Hajar Yazdiha and Gene Demby for THE STRUGGLE FOR THE PEOPLE'S KING **IN-PERSON**
Join Loyalty Bookstores for an in-person event with Hajar Yazdiha and Gene Demby to celebrate the release of The Struggle for the People's King! This event will take place at Loyalty Petworth (843 Upshur Street NW, Washington, DC 20011). **This event is free to attend, but registration is required** You can purchase the book from Loyalty below or in-person during the event! Please email firstname.lastname@example.org with any questions.
ABOUT THE BOOK
How the misuses of Martin Luther King’s legacy divide us and undermine democracy
In the post–civil rights era, wide-ranging groups have made civil rights claims that echo those made by Black civil rights activists of the 1960s, from people with disabilities to women’s rights activists and LGBTQ coalitions. Increasingly since the 1980s, white, right-wing social movements, from family values coalitions to the alt-right, now claim the collective memory of civil rights to portray themselves as the newly oppressed minorities. The Struggle for the People’s King reveals how, as these powerful groups remake collective memory toward competing political ends, they generate offshoots of remembrance that distort history and threaten the very foundations of multicultural democracy.
In the revisionist memories of white conservatives, gun rights activists are the new Rosa Parks, antiabortion activists are freedom riders, and antigay groups are the defenders of Martin Luther King’s Christian vision. Drawing on a wealth of evidence ranging from newspaper articles and organizational documents to television transcripts, press releases, and focus groups, Hajar Yazdiha documents the consequential reimagining of the civil rights movement in American political culture from 1980 to today. She shows how the public memory of King and civil rights has transformed into a vacated, sanitized collective memory that evades social reality and perpetuates racial inequality.
Powerful and persuasive, The Struggle for the People’s King demonstrates that these oppositional uses of memory fracture our collective understanding of who we are, how we got here, and where we go next.
“This beautifully written, theoretically sophisticated book analyzes forty years of public contestation over the memory of civil rights... An instant classic.”―Eduardo Bonilla-Silva, author of Racism without Racists: Color-Blind Racism and the Persistence of Racial Inequality in America
ABOUT THE AUTHOR
Hajar Yazdiha is an Assistant Professor of Sociology, faculty affiliate of the EquityResearch Institute, and a 2023-2025 CIFAR Global Azrieli Scholar. Dr. Yazdihareceived herPh.D. in Sociology from the University of North Carolina, Chapel Hill and is a former FordPostdoctoral Fellow and Turpanjian Postdoctoral Fellow of the Chair in Civil Society and SocialChange.What are the social forces that bring us together and keep us apart? What does it take tofeel like we belong, to a community and to one another? Hajar Yazdiha’s research shows howpowerful institutions like law and media categorize groups into an “us” anda “them” and makethe boundaries between us feel real and natural. She also shows how these categories matter foreveryday people, the communities where we feel like we belong, and how this “groupness”shapes our identity, our politics, and even our imaginations of what type of society may bepossible.Dr. Yazdiha’s research examines these questions by analyzing the mechanismsunderlying the politics of inclusion and exclusion. This work crosses subfields of race andethnicity, migration, social movements,culture, and law using mixed methods includinginterview, survey, historical, and computational text analysis.Dr. Yazdiha’s new book entitled,The Struggle for the People’s King: How PoliticsTransforms the Memory of the Civil Rights Movement(PrincetonUniversity Press) examineshow a wide range of rivaling social movements across the political spectrum deploy competinginterpretations of the Civil Rights Movement to make claims around national identity andinclusion. Comparing how rival movements constituted by minority and majority groups with arange of identities—racial, gender, sexuality, religious, moral, political—battle over collectivememory, the book documents how the misuses of the racial past erode multicultural democracy.This research provides new insights into the relationship between macro-levelinstitutional structures, meso-level group processes of collective identity formation andcollective behavior, and micro-level perceptions, emotions, and mental health. Through herresearch, Dr.Yazdiha works to understand how systems of inequality become entrenched andhow groups develop strategies to resist, contest, and manifest alternative futures.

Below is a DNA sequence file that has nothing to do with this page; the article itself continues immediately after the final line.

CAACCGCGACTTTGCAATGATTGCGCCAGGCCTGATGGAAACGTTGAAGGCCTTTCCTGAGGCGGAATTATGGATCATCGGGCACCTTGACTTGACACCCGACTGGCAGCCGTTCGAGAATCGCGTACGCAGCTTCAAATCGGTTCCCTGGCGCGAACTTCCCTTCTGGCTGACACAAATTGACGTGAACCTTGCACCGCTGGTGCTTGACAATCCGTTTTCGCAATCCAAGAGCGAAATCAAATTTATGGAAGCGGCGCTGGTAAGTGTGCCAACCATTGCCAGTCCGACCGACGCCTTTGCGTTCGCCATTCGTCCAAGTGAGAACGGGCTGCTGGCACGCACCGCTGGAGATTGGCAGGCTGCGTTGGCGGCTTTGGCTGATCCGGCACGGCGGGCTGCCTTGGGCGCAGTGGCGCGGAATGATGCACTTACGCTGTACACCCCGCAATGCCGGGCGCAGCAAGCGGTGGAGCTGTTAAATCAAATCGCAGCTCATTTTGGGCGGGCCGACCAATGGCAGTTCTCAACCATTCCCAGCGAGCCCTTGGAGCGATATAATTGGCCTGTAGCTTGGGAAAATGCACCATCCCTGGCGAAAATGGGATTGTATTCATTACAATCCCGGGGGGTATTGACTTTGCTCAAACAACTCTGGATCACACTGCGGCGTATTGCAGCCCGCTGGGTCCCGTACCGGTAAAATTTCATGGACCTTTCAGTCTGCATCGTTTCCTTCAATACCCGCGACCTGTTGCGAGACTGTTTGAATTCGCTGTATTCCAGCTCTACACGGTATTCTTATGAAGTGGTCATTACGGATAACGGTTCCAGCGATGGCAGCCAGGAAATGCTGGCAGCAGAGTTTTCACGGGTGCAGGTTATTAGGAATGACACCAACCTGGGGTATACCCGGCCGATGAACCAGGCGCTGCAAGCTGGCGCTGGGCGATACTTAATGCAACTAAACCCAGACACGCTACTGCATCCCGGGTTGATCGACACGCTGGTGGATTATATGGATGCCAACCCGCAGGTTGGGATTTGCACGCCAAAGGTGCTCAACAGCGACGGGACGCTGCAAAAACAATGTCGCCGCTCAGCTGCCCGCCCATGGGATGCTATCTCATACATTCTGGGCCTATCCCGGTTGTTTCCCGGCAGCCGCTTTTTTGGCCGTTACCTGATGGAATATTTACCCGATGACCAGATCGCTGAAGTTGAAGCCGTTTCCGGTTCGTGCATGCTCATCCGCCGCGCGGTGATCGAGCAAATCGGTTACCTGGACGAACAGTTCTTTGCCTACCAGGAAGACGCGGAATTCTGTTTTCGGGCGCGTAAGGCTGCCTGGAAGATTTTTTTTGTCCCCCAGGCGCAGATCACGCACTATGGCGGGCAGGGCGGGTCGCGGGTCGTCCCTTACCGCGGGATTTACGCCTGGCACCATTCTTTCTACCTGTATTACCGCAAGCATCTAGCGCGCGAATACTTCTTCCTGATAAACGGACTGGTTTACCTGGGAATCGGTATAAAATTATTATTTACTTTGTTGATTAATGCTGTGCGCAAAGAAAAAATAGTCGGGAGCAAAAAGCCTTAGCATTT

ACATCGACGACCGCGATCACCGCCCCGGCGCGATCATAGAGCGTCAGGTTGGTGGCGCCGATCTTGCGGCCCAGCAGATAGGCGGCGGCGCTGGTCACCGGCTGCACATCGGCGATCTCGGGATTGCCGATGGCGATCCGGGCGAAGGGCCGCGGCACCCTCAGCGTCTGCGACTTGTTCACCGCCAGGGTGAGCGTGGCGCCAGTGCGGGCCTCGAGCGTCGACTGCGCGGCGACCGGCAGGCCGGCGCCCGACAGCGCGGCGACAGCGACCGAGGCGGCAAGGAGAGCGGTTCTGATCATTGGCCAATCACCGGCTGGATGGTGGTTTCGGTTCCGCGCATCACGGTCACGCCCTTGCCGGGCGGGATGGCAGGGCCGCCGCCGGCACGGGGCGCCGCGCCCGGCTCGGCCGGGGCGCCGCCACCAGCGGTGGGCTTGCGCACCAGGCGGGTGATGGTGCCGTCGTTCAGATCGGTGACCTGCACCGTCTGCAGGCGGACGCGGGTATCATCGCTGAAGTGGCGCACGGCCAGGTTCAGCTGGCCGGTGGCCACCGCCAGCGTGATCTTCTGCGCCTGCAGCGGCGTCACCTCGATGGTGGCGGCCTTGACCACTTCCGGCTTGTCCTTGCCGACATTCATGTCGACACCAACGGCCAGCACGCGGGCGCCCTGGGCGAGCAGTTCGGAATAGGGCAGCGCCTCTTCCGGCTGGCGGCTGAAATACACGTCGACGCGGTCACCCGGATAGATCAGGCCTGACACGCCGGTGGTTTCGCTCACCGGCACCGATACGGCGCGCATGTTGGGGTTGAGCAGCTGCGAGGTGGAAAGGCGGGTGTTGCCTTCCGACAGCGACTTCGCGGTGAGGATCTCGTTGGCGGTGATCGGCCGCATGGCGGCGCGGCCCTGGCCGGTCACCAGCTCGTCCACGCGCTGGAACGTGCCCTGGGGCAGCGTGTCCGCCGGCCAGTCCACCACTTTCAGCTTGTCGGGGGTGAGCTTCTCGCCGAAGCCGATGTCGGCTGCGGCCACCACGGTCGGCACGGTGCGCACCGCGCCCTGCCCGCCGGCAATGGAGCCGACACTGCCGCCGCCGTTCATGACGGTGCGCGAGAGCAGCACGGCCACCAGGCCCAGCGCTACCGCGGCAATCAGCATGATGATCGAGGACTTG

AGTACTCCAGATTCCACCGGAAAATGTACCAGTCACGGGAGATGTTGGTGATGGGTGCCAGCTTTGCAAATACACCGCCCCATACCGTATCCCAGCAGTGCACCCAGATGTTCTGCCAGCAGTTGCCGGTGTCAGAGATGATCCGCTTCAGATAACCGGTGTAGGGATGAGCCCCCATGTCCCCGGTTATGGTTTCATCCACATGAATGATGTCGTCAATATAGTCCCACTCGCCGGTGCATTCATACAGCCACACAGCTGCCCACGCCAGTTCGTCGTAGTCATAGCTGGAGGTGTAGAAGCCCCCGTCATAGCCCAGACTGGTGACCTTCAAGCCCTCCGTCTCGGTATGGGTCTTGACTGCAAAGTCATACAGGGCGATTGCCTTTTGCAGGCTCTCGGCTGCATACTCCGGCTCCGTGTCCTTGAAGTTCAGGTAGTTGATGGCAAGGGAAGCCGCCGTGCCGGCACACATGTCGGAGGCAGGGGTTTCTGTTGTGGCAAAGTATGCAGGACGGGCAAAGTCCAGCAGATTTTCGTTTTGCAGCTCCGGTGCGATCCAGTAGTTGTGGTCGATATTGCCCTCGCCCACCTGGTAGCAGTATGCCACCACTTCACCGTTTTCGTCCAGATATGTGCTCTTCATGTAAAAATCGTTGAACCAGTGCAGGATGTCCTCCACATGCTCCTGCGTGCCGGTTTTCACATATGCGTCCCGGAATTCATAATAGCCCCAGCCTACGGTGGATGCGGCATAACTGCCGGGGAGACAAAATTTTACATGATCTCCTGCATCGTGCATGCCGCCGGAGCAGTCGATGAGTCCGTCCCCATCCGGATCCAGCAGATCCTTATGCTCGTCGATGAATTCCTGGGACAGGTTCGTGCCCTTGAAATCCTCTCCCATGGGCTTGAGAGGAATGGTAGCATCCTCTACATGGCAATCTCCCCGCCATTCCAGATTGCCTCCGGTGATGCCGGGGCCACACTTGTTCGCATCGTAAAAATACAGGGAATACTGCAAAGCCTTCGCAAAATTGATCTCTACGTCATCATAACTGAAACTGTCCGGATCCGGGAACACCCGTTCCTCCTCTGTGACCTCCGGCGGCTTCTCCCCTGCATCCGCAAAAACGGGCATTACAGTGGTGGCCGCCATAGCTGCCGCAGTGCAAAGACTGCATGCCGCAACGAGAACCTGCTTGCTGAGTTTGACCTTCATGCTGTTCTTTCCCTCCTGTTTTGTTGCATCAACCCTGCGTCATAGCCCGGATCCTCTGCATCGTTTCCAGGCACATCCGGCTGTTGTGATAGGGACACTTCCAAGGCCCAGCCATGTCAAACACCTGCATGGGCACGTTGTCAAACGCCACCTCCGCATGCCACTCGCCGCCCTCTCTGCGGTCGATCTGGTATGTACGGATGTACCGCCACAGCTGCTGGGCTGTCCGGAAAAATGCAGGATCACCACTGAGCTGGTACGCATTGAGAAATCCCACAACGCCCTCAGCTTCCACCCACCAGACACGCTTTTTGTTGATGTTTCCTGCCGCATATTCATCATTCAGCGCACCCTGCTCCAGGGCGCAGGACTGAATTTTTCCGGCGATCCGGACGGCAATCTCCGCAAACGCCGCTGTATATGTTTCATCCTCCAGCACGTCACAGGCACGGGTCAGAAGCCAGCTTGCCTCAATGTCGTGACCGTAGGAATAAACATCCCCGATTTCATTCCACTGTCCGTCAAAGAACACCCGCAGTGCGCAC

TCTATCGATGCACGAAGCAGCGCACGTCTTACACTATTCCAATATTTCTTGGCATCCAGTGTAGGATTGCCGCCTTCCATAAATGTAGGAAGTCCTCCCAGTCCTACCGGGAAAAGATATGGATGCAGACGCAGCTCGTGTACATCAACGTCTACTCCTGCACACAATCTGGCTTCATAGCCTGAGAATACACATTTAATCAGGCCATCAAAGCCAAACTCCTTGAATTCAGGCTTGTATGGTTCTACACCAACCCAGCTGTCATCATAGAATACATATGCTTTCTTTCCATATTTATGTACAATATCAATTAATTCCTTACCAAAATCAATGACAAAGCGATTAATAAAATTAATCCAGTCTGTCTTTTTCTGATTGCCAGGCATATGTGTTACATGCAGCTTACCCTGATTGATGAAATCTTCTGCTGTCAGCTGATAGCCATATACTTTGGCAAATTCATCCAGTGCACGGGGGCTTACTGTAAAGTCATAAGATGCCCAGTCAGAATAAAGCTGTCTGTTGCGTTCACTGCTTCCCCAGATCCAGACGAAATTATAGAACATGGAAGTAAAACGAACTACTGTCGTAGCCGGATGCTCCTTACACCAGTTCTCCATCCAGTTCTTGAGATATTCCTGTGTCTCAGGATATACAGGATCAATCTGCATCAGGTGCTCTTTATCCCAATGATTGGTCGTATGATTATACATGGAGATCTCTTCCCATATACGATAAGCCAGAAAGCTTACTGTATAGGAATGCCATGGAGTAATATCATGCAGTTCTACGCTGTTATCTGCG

ABOUT THE IN CONVERSATION PARTNER
Gene Demby is the co-host and correspondent for NPR's Code Switch team. Before coming to NPR, he served as the managing editor for Huffington Post's BlackVoices following its launch. He later covered politics. Prior to that role he spent six years in various positions at The New York Times. While working for the Times in 2007, he started a blog about race, culture, politics and media called PostBourgie, which won the 2009 Black Weblog Award for Best News/Politics Site.
Please note Loyalty has a zero tolerance policy for harassment or intimidation of any kind during virtual or in-person events.